McKay quiver


Representation theory

Graph theory



Generally, for GG a finite group and VV a linear representation of GG on a finite dimensional complex vector space, the McKay quiver or McKay graph associated with VV is the quiver whose vertices correspond to the irreducible representations ρ i\rho_i of GG and which has a ija_{i j} \in \mathbb{N} edges between the iith and the jjth vertex, for a ija_{i j} the coefficients in the expansion into irreps of the tensor product of representations of VV with these irreps:

Vρ ija ijρ j. V \otimes \rho_i \;\simeq\; \underset{j}{\bigoplus} a_{i j} \cdot \rho_j \,.

Specifically this applies to the special case where GG \subset SU(2) a finite subgroup of SU(2) and VV its defining representation on 2\mathbb{C}^2. The McKay correspondence states that in this case the corresponding McKay quivers are Dynkin quivers/Dynkin diagrams in the same ADE classification as the ADE singularity 2G\mathbb{C}^2 \sslash G.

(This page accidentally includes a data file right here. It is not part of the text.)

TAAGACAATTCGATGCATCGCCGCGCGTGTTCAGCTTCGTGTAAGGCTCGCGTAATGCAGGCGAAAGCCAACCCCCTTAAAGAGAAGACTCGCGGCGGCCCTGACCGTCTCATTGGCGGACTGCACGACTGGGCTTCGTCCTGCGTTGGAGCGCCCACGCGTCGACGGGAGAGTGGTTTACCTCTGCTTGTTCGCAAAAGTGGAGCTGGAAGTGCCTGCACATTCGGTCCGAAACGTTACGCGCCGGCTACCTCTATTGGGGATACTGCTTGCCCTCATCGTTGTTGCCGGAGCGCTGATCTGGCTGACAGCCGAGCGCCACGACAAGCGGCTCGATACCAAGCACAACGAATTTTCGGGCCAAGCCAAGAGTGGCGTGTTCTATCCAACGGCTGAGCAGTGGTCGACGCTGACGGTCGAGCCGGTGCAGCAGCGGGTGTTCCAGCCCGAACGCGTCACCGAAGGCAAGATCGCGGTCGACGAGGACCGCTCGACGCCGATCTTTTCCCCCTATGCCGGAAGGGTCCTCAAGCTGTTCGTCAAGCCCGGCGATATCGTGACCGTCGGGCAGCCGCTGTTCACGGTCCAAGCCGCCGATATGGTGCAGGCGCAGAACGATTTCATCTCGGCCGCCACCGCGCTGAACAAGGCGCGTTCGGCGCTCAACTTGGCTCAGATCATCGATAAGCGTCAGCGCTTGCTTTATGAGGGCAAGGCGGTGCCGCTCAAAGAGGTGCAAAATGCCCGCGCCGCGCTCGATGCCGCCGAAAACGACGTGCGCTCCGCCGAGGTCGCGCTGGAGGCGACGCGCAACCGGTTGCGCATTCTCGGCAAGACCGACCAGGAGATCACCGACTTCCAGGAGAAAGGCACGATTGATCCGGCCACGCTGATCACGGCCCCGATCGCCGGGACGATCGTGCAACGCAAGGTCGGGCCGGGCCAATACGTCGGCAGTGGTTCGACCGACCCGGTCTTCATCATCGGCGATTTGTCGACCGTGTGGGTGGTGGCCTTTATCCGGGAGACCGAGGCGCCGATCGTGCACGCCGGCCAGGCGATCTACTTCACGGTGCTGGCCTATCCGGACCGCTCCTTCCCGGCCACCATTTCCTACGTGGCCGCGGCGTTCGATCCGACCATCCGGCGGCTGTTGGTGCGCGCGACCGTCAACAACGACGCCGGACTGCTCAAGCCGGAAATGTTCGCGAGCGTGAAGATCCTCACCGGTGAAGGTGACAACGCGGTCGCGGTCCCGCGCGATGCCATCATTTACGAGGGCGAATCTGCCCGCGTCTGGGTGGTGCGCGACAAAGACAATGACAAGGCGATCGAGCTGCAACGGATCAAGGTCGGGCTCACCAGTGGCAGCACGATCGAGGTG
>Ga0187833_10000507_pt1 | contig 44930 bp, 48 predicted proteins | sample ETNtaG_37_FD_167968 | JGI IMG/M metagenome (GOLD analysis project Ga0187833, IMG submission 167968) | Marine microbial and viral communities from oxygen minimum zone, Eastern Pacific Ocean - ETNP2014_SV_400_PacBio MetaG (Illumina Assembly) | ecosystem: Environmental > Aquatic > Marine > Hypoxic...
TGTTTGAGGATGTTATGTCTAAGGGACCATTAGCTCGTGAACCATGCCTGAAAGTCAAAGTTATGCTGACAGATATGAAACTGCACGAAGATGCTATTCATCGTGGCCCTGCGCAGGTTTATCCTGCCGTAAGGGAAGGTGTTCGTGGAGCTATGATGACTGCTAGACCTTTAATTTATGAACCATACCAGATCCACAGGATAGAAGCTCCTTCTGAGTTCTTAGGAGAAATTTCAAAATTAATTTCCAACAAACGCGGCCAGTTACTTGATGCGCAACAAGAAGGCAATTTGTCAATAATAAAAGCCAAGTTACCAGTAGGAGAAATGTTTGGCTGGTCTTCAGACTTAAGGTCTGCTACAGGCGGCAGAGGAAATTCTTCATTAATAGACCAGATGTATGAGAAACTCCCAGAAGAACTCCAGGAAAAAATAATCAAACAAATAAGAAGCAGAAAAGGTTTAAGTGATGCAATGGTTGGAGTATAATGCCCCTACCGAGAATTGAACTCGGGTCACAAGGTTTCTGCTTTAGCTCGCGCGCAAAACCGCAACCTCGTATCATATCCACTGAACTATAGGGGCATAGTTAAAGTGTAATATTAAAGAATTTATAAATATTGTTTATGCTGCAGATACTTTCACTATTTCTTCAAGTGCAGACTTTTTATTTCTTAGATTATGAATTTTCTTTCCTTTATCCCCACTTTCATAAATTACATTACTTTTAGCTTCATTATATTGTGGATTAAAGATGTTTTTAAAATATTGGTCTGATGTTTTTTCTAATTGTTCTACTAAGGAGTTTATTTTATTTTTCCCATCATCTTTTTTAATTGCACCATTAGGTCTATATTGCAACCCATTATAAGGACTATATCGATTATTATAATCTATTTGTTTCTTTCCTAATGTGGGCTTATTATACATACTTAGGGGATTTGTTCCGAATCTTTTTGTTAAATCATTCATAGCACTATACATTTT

More precisely: If one uses all irreducible representations including the 1-dimensiona trivial representation ρ 0\rho_0 then one gets the “extended Dynkin diagram”, where the extra node corresponds to ρ 0\rho_0. This is the vertex indicated by a cross in the following diagrams:

graphics grabbed from GSV 83, p. 4

In particular, for G= NSU(2)G =\mathbb{Z}_N \subset SU(2) a cyclic group of order NN, there are NN complex irreps and the McKay quiver, i.e. the extended Dynkin diagram, has NN-vertices, connected by edges to form a circle.


The construction is due to

Interpretation in terms of equivariant K-theory of the corresponding ADE-singularity and plain K-theory of its blowup is due to

See also